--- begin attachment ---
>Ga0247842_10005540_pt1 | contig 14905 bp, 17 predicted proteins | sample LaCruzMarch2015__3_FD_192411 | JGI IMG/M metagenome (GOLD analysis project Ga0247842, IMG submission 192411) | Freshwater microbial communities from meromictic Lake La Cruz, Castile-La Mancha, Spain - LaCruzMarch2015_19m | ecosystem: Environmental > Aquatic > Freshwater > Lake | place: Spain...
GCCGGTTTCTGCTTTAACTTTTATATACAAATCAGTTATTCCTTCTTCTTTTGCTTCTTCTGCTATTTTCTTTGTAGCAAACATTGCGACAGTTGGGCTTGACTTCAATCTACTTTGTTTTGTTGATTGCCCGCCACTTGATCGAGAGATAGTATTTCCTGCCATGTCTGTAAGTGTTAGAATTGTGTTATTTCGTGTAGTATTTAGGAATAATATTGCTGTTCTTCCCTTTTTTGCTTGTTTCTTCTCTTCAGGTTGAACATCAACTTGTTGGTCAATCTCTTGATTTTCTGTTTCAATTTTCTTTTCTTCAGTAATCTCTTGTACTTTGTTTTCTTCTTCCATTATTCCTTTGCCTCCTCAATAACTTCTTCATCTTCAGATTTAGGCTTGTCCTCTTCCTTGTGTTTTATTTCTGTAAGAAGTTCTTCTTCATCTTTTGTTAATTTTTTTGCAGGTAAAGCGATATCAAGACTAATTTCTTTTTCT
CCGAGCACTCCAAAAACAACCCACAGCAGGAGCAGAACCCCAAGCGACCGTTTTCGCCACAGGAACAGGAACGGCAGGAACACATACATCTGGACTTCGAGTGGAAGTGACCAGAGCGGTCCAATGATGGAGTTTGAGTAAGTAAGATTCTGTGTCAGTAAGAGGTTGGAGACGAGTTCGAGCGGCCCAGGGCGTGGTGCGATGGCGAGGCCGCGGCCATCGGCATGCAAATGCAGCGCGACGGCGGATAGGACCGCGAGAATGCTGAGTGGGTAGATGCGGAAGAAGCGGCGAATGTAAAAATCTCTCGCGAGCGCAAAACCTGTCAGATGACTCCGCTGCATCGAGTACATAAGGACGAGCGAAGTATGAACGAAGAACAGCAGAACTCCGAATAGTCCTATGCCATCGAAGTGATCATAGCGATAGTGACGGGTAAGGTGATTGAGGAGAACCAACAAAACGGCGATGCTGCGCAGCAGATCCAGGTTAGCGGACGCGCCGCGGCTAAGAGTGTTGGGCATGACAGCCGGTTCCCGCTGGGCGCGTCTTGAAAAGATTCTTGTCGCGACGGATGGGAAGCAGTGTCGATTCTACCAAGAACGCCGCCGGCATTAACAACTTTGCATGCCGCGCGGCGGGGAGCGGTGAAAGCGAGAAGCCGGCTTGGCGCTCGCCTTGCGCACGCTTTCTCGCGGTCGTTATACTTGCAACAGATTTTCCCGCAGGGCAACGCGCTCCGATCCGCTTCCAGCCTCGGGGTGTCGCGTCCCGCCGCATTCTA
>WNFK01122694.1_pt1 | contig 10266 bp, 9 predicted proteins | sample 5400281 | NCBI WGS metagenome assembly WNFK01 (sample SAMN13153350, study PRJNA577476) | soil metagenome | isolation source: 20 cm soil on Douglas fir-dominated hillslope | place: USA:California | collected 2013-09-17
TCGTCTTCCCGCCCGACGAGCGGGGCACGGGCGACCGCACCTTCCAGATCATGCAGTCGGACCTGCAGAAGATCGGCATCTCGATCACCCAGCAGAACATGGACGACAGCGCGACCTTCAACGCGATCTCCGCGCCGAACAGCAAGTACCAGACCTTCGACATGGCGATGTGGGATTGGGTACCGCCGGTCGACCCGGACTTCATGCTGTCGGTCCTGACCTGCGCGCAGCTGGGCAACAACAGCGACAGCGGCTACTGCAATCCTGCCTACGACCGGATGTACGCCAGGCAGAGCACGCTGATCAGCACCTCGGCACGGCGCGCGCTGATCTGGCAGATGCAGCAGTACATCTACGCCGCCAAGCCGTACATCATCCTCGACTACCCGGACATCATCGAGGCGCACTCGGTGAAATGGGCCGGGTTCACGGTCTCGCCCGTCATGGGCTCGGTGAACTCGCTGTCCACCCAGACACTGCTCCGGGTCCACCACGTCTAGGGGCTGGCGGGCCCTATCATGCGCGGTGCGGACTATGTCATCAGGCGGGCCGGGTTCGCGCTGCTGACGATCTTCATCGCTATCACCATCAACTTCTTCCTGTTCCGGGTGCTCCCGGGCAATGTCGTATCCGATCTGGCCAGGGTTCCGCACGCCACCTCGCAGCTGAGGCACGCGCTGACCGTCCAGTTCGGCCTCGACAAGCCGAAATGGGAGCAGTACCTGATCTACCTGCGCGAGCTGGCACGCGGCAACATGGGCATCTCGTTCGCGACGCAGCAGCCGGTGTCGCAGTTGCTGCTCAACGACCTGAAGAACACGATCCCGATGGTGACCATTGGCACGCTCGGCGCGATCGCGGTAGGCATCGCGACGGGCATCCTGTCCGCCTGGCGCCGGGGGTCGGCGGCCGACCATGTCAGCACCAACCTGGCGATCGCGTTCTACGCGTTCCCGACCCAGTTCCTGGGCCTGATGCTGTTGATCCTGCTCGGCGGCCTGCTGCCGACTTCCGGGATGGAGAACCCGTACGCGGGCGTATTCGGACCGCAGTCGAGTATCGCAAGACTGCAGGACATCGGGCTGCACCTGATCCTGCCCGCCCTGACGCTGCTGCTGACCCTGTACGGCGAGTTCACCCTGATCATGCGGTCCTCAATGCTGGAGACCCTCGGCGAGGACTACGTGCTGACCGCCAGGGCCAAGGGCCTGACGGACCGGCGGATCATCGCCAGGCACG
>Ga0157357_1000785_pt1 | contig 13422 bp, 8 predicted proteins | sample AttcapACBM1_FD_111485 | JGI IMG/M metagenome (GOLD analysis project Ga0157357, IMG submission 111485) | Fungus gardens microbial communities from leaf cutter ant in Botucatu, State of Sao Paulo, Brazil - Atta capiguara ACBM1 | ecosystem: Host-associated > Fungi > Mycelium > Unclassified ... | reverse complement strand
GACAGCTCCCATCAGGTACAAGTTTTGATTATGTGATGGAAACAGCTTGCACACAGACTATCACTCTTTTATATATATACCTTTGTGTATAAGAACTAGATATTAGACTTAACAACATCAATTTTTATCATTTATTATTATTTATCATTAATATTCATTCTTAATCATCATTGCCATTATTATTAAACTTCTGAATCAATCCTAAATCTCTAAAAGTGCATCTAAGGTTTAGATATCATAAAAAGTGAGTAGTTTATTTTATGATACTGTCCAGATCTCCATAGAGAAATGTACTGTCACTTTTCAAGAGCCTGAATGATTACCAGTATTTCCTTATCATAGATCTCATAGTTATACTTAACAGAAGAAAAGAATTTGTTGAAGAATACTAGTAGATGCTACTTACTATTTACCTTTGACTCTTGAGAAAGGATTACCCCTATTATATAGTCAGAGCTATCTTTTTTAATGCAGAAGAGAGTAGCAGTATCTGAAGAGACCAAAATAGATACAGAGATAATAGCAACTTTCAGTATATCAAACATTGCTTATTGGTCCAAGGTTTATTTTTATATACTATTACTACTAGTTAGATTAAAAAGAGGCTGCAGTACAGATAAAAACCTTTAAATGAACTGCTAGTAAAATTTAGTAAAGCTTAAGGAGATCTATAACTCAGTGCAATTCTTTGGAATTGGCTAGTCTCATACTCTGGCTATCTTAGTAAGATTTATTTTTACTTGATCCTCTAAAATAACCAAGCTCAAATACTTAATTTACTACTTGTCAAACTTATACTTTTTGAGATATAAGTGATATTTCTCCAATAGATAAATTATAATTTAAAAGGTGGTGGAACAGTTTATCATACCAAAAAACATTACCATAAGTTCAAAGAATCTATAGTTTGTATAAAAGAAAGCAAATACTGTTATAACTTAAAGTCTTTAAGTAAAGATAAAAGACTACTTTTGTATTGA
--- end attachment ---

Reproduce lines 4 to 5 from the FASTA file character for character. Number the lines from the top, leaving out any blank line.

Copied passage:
>WNFK01122694.1_pt1 | contig 10266 bp, 9 predicted proteins | sample 5400281 | NCBI WGS metagenome assembly WNFK01 (sample SAMN13153350, study PRJNA577476) | soil metagenome | isolation source: 20 cm soil on Douglas fir-dominated hillslope | place: USA:California | collected 2013-09-17
TCGTCTTCCCGCCCGACGAGCGGGGCACGGGCGACCGCACCTTCCAGATCATGCAGTCGGACCTGCAGAAGATCGGCATCTCGATCACCCAGCAGAACATGGACGACAGCGCGACCTTCAACGCGATCTCCGCGCCGAACAGCAAGTACCAGACCTTCGACATGGCGATGTGGGATTGGGTACCGCCGGTCGACCCGGACTTCATGCTGTCGGTCCTGACCTGCGCGCAGCTGGGCAACAACAGCGACAGCGGCTACTGCAATCCTGCCTACGACCGGATGTACGCCAGGCAGAGCACGCTGATCAGCACCTCGGCACGGCGCGCGCTGATCTGGCAGATGCAGCAGTACATCTACGCCGCCAAGCCGTACATCATCCTCGACTACCCGGACATCATCGAGGCGCACTCGGTGAAATGGGCCGGGTTCACGGTCTCGCCCGTCATGGGCTCGGTGAACTCGCTGTCCACCCAGACACTGCTCCGGGTCCACCACGTCTAGGGGCTGGCGGGCCCTATCATGCGCGGTGCGGACTATGTCATCAGGCGGGCCGGGTTCGCGCTGCTGACGATCTTCATCGCTATCACCATCAACTTCTTCCTGTTCCGGGTGCTCCCGGGCAATGTCGTATCCGATCTGGCCAGGGTTCCGCACGCCACCTCGCAGCTGAGGCACGCGCTGACCGTCCAGTTCGGCCTCGACAAGCCGAAATGGGAGCAGTACCTGATCTACCTGCGCGAGCTGGCACGCGGCAACATGGGCATCTCGTTCGCGACGCAGCAGCCGGTGTCGCAGTTGCTGCTCAACGACCTGAAGAACACGATCCCGATGGTGACCATTGGCACGCTCGGCGCGATCGCGGTAGGCATCGCGACGGGCATCCTGTCCGCCTGGCGCCGGGGGTCGGCGGCCGACCATGTCAGCACCAACCTGGCGATCGCGTTCTACGCGTTCCCGACCCAGTTCCTGGGCCTGATGCTGTTGATCCTGCTCGGCGGCCTGCTGCCGACTTCCGGGATGGAGAACCCGTACGCGGGCGTATTCGGACCGCAGTCGAGTATCGCAAGACTGCAGGACATCGGGCTGCACCTGATCCTGCCCGCCCTGACGCTGCTGCTGACCCTGTACGGCGAGTTCACCCTGATCATGCGGTCCTCAATGCTGGAGACCCTCGGCGAGGACTACGTGCTGACCGCCAGGGCCAAGGGCCTGACGGACCGGCGGATCATCGCCAGGCACG